This is the eighth in a series revisiting Ball in Your Court columns and posts from the primordial past of e-discovery–updating and critiquing in places, and hopefully restarting a few conversations. As always, your comments are gratefully solicited.
The Path to Production: Harvest and Population
(Part III of IV)
[Originally published in Law Technology News, December 2005]
On the path to production, we’ve explored e-mail’s back alleys and trod the mean streets of the data preservation warehouse district. Now, let’s head to the heartland for harvest time. It’s data harvest time.
After attorney review, data harvest is byte-for-byte the costliest phase of electronic data discovery. Scouring servers, local hard drives and portable media to gather files and metadata is an undertaking no company wants to repeat because of poor planning.
Harvesting data demands a threshold decision: Do you collect all potentially relevant files, then sift for responsive material, or do you separate the wheat from the chaff in the field, collecting only what reviewers deem responsive? When a corporate defendant asks employees to segregate responsive e-mail, (or a paralegal goes from machine-to-machine or account-to-account selecting messages), the results are “field filtered.” Today, we’d call this “targeted collection.”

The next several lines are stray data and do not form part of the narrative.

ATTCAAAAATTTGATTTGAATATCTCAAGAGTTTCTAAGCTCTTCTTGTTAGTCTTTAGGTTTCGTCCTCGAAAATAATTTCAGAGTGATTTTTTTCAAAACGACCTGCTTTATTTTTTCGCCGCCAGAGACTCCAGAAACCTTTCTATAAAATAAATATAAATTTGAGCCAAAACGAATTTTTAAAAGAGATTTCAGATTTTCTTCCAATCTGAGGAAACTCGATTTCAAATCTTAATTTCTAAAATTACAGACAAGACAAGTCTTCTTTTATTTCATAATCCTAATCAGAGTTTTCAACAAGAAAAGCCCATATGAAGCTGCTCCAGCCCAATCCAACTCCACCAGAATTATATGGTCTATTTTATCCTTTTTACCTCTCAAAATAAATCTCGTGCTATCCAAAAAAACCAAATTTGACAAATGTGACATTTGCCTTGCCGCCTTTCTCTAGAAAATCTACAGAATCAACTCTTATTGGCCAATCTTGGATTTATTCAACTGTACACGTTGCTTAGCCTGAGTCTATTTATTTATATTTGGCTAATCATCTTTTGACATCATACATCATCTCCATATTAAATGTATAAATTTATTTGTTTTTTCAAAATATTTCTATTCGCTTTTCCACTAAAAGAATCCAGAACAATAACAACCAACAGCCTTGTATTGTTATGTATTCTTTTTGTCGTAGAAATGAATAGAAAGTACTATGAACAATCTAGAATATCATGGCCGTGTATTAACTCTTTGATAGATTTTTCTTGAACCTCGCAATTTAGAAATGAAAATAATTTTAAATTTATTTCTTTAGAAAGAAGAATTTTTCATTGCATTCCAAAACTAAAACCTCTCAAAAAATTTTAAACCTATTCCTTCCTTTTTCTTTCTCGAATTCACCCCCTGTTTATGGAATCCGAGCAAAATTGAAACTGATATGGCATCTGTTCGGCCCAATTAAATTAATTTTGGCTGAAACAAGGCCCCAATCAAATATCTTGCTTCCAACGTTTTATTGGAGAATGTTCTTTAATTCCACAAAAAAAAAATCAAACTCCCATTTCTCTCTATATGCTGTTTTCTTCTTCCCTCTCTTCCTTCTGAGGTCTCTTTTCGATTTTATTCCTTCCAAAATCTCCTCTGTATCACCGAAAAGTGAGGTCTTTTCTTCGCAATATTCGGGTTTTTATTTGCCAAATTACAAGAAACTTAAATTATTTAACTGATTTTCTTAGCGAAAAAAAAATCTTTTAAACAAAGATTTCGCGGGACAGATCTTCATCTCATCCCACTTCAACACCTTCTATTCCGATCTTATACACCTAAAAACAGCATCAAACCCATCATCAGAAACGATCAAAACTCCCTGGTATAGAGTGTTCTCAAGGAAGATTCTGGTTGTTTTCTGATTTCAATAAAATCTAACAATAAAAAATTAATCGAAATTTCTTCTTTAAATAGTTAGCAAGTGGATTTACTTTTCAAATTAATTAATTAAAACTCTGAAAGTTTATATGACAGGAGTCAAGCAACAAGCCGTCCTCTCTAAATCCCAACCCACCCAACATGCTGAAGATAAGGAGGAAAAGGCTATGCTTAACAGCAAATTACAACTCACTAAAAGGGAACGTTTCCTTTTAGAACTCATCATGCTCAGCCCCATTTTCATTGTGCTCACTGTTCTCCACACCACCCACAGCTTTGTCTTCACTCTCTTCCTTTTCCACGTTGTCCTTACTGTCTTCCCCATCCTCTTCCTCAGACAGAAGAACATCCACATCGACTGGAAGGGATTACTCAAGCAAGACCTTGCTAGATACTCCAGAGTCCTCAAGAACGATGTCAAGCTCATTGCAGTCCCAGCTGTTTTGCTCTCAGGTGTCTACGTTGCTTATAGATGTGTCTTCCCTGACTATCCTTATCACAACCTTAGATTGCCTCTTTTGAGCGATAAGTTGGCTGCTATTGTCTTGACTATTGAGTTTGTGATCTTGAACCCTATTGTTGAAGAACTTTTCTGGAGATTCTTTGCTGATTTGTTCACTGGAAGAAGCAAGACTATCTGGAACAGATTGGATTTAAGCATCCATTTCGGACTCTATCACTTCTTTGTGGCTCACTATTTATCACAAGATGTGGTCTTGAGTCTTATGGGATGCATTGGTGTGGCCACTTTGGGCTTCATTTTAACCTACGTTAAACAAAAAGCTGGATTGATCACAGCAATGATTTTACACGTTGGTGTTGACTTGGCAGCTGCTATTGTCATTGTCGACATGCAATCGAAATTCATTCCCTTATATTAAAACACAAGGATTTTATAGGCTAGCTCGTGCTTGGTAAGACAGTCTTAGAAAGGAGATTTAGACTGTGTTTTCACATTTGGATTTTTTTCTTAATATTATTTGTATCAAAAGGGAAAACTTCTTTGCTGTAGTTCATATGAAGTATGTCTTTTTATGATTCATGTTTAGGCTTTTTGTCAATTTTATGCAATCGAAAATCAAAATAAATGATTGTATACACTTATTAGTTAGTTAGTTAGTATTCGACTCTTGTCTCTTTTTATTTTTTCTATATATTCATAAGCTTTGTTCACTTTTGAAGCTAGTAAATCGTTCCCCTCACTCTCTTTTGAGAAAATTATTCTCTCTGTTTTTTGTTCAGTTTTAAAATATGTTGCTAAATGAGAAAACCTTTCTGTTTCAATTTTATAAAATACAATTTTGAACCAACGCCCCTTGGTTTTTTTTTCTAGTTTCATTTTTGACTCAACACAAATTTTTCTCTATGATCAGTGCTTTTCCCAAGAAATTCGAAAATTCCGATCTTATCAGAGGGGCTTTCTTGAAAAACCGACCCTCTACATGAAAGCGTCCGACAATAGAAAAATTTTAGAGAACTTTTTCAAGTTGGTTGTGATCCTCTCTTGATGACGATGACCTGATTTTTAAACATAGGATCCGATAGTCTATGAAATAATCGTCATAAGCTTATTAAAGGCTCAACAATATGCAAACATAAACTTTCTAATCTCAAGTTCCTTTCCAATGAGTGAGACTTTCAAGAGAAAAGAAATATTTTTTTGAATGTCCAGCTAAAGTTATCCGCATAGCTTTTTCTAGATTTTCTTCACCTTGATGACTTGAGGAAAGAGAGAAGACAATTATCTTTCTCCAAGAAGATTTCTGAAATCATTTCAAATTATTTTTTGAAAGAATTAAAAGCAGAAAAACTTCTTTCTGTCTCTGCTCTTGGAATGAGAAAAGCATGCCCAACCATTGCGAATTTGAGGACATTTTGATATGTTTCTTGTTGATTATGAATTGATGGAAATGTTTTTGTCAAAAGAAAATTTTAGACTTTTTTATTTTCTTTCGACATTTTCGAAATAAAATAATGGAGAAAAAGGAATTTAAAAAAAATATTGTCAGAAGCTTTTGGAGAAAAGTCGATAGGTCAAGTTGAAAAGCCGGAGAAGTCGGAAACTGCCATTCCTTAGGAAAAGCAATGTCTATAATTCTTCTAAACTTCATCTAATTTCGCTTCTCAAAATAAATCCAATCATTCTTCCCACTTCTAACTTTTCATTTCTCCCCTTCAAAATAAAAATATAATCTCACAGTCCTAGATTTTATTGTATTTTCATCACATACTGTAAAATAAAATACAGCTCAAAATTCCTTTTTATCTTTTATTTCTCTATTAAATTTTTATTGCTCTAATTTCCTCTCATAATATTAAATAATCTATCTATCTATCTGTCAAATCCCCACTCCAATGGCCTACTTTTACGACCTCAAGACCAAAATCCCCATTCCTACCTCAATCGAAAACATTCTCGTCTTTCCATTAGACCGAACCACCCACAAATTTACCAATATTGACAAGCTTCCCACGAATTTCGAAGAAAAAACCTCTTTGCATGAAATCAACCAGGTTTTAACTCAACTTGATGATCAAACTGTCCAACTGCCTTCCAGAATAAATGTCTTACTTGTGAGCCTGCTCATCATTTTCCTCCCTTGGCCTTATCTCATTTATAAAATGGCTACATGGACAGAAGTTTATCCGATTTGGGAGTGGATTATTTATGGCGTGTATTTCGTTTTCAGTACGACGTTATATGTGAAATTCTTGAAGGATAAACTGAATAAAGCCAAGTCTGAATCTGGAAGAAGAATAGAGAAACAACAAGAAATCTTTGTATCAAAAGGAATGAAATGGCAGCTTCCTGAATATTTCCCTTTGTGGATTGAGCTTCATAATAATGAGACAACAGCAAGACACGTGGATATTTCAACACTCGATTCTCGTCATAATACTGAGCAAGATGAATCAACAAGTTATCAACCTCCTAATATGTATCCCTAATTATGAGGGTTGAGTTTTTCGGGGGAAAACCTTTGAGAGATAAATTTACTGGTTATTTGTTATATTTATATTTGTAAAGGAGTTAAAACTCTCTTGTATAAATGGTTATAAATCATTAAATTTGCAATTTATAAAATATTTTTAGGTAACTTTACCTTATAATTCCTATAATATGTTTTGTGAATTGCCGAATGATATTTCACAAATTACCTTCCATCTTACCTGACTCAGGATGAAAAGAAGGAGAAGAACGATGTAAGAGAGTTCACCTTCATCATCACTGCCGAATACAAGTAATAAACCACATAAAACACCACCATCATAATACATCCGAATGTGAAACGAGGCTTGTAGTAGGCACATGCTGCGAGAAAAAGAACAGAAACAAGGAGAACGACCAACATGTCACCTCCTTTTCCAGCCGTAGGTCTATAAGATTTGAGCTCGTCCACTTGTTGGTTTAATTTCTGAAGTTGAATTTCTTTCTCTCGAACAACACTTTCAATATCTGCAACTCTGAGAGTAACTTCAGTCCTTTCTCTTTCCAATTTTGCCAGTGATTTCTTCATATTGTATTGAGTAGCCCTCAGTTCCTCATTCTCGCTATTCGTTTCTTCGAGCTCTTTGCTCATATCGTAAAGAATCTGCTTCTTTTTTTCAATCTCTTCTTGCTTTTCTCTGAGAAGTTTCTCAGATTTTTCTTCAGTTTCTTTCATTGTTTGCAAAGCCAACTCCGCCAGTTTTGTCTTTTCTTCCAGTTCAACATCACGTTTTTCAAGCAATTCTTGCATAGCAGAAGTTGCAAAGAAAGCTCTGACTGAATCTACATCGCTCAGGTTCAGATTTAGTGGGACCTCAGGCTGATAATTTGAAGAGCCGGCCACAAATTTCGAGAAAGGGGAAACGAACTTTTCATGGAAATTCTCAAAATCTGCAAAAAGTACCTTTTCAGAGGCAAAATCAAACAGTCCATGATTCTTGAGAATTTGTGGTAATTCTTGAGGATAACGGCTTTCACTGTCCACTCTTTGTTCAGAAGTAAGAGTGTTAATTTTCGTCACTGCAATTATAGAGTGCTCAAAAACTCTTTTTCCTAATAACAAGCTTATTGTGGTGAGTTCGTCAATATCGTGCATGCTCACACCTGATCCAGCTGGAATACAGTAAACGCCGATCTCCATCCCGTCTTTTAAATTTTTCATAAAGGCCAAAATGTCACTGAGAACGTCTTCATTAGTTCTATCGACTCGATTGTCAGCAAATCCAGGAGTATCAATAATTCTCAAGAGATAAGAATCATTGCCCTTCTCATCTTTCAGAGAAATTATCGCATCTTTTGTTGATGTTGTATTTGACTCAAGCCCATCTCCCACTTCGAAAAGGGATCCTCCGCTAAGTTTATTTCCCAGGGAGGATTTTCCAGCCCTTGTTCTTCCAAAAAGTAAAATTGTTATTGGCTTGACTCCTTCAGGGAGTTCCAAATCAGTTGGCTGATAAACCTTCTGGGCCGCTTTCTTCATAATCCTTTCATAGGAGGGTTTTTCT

Field filtering holds down cost by reducing the volume for attorney review, but it increases the risk of repeating the collection effort, loss or corruption of evidence and inconsistent selections. If keyword or concept searches alone are used to field filter data, the risk of under-inclusive production skyrockets.
Initially more expensive, comprehensive harvesting (unfiltered but defined by business unit, locale, custodian, system or medium), saves money when new requests and issues arise. A comprehensive collection can be searched repeatedly at little incremental expense, and broad preservation serves as a hedge against spoliation sanctions. Companies embroiled in serial litigation or compliance production benefit most from comprehensive collection strategies.
A trained reviewer “picks up the lingo” as review proceeds, but a requesting party can’t frame effective keyword searches without knowing the argot of the opposition. Strategically, a producing party requires an opponent to furnish a list of search terms for field filtering and seeks to impose a “one list, one search” restriction. The party seeking discovery must either accept inadequate production or force the producing party back to the well, possibly at the requesting party’s cost. Continue reading